Pulling and Pushing
Depending on your lathe configuration and how much tool access you have, you will probably need to deploy both the push and the pull bowl gouge cuts.
I like to use the push cut whenever possible because it feels natural and I do it a lot. However, the overside curve of the bowl usually will require a pull cut as well.
Pulling a cut from the bowl bottom to the outside edge works best because it is a supported grain cut and will leave end fiber cut smooth rather than ripped.
The Ogee Merge
Ideally, after a little time turning, the ogee-curved shape emerges and begins to materialize.
Be patient at this point and work slowly. It is incredible how tiny light cuts along these curves can quickly change the overall look and feel of the entire bowl appearance.
Rotate the bowl gouge flute inward and use the wing to make scraping cuts to lightly remove material where needed.
As soon as the overall shape is where you’d like, stop making any more material removing cuts. Now, focus on refining the bowl shape.
Shear scraping is the ideal way to make the subtle adjustments needed at this point. If you’re not familiar with the shear scraping technique, you really will benefit from reading this article.
Use the shear scrape to refine and blend all the curves together. But, be careful with the shear scraping technique on the inside curve under the rim.
You may need to use a round nose scraper to make subtle cutting scrapes on the underside of the ogee rim. Read this article to learn the secret of making clean cuts with a round nose scraper.
Ogee Bowl Rim Challenge
If you’ve turned a few ogee bowls and you want to give yourself a challenge, try making a curled over rim.
Making the rim of the bowl curl over is a stunning effect and very eye-catching.
If done well, an unknowing viewer may think the curled rim was somehow mechanically rolled or stretched over. But with further investigation, the wood grain smoothly flows around the rim.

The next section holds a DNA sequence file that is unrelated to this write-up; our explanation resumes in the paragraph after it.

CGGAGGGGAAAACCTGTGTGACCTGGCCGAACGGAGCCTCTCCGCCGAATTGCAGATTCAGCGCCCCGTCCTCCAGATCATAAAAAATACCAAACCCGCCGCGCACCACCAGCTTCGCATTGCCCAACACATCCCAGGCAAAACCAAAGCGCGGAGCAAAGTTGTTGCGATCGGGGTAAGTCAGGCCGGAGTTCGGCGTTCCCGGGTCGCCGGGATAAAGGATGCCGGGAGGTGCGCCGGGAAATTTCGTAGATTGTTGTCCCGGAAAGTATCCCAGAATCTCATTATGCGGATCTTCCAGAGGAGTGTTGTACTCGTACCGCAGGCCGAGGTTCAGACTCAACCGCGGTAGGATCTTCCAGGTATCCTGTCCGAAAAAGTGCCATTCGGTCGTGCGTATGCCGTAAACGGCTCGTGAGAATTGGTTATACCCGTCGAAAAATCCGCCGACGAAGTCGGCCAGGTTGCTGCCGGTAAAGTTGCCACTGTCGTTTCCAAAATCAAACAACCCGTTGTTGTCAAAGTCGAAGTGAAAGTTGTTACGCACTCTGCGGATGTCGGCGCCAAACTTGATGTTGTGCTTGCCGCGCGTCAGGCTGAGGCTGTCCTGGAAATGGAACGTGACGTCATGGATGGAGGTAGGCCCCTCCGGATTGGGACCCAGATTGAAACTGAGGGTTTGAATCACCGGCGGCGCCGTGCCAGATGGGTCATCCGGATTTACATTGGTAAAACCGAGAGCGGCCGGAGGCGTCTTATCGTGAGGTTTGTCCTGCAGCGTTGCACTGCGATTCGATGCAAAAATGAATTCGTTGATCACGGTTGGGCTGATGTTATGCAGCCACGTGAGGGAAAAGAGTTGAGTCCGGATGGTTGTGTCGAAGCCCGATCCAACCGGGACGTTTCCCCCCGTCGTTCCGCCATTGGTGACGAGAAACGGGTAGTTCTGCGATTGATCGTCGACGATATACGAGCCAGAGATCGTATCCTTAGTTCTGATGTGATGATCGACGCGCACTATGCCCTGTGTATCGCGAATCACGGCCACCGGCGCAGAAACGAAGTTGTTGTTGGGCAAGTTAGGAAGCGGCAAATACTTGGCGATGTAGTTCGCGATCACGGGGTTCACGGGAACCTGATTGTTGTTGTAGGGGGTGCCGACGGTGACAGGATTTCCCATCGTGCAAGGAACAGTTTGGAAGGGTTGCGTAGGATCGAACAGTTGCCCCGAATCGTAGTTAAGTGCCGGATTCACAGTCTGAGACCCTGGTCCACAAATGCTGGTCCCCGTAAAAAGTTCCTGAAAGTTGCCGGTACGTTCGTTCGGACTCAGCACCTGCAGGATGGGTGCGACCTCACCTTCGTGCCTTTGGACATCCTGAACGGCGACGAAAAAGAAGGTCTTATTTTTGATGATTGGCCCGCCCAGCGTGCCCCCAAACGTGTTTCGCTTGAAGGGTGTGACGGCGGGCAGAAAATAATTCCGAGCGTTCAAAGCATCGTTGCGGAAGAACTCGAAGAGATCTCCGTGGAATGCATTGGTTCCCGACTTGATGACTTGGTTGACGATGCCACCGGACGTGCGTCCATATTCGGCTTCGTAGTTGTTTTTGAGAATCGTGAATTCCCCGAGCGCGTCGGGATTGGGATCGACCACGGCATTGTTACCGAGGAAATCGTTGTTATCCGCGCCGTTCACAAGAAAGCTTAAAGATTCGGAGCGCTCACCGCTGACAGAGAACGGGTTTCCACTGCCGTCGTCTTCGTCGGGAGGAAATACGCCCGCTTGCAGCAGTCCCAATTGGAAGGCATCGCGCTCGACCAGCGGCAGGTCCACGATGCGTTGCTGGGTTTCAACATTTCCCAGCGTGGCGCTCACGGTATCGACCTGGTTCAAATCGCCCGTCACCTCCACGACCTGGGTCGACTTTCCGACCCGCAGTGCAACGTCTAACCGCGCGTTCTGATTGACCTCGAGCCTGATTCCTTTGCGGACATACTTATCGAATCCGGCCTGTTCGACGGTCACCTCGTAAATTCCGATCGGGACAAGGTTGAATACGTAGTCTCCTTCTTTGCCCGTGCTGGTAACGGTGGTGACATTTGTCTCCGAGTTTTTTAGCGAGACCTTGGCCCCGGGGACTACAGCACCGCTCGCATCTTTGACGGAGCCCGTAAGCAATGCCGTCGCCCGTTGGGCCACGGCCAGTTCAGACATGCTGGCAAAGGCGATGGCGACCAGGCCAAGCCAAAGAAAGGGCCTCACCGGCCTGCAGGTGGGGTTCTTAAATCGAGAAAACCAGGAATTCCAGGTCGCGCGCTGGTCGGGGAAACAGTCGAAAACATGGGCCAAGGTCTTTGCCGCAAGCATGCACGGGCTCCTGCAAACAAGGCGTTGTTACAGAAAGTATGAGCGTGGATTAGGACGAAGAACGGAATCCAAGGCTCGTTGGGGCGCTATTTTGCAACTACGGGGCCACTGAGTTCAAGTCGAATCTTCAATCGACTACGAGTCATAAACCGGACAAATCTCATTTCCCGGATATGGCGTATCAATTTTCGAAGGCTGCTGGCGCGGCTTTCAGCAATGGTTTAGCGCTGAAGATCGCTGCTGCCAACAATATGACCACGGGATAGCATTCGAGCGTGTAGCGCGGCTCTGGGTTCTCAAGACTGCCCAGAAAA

Be aware that the grain direct will need to be addressed from two directions while executing the underside of the curled rim. The round nose scraper will be very helpful for this adventure.
Ogee Bowl Design Conclusion
Life is not linear. We are always in an ebb and flow, like riding a roller coaster, or a green wavy line on an oscilloscope.
Perhaps the parabolic curves of a well-executed ogee wood bowl harmonize and connect us with that flow of life.
Picking up and holding an ogee bowl seems to have a soothing effect on the soul. Running our fingers up and down the curves just seems like the right thing to do, like it has to be done.
If you haven’t tried to turn an ogee wood bowl yet, I hope this article inspires you and is a useful guide on your journey.
And if you have turned ogee bowls, perhaps you’ll try some other options like the asymmetrical, reversed ogee designs, or even a curled over rim.
I’m glad to share this information with you, and I’m really shocked I have made it all the way to the end without making a single “Oh Gee” joke! 😉 Ha!
Here are other articles to improve your wood bowl design:
• QUARTER SAWN WOOD BOWL – HOW TO MAKE
• WOOD BOWL EXTERIOR-CRITICAL DESIGN MOMENT
• SPALTING AND SPALTED WOOD BOWLS
• BOWL TURNING GRAIN ORIENTATION – WOOD BLANK DIRECTION
• 3 AMAZING TURQUOISE INLAY TECHNIQUES – ILLUSTRATED GUIDE